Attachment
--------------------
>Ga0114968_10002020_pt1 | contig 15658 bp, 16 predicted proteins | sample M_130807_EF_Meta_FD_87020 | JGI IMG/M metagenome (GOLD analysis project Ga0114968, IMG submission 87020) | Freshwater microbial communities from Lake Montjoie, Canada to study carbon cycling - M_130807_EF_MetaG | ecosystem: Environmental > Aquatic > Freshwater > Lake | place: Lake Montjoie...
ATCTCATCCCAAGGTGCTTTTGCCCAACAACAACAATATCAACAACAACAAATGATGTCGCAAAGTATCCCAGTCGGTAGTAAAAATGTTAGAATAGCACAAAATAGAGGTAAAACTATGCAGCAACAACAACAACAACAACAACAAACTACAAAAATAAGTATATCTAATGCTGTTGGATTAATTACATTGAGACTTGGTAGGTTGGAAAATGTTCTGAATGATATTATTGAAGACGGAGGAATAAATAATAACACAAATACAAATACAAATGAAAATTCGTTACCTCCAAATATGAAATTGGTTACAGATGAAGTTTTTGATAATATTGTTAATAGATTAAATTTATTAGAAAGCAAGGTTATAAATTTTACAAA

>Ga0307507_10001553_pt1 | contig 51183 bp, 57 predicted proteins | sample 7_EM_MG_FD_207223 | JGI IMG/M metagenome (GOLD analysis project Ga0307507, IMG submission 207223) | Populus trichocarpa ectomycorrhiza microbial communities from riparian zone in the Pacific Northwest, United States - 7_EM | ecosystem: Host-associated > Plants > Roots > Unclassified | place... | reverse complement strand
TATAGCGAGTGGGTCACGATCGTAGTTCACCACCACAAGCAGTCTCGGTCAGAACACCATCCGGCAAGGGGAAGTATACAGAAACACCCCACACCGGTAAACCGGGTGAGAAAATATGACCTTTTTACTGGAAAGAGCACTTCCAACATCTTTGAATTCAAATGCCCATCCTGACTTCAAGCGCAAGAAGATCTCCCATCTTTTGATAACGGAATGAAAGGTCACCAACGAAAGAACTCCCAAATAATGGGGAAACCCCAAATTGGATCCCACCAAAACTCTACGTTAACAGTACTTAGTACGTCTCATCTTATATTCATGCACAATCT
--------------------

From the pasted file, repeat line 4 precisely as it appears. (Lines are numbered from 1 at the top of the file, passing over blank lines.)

TATAGCGAGTGGGTCACGATCGTAGTTCACCACCACAAGCAGTCTCGGTCAGAACACCATCCGGCAAGGGGAAGTATACAGAAACACCCCACACCGGTAAACCGGGTGAGAAAATATGACCTTTTTACTGGAAAGAGCACTTCCAACATCTTTGAATTCAAATGCCCATCCTGACTTCAAGCGCAAGAAGATCTCCCATCTTTTGATAACGGAATGAAAGGTCACCAACGAAAGAACTCCCAAATAATGGGGAAACCCCAAATTGGATCCCACCAAAACTCTACGTTAACAGTACTTAGTACGTCTCATCTTATATTCATGCACAATCT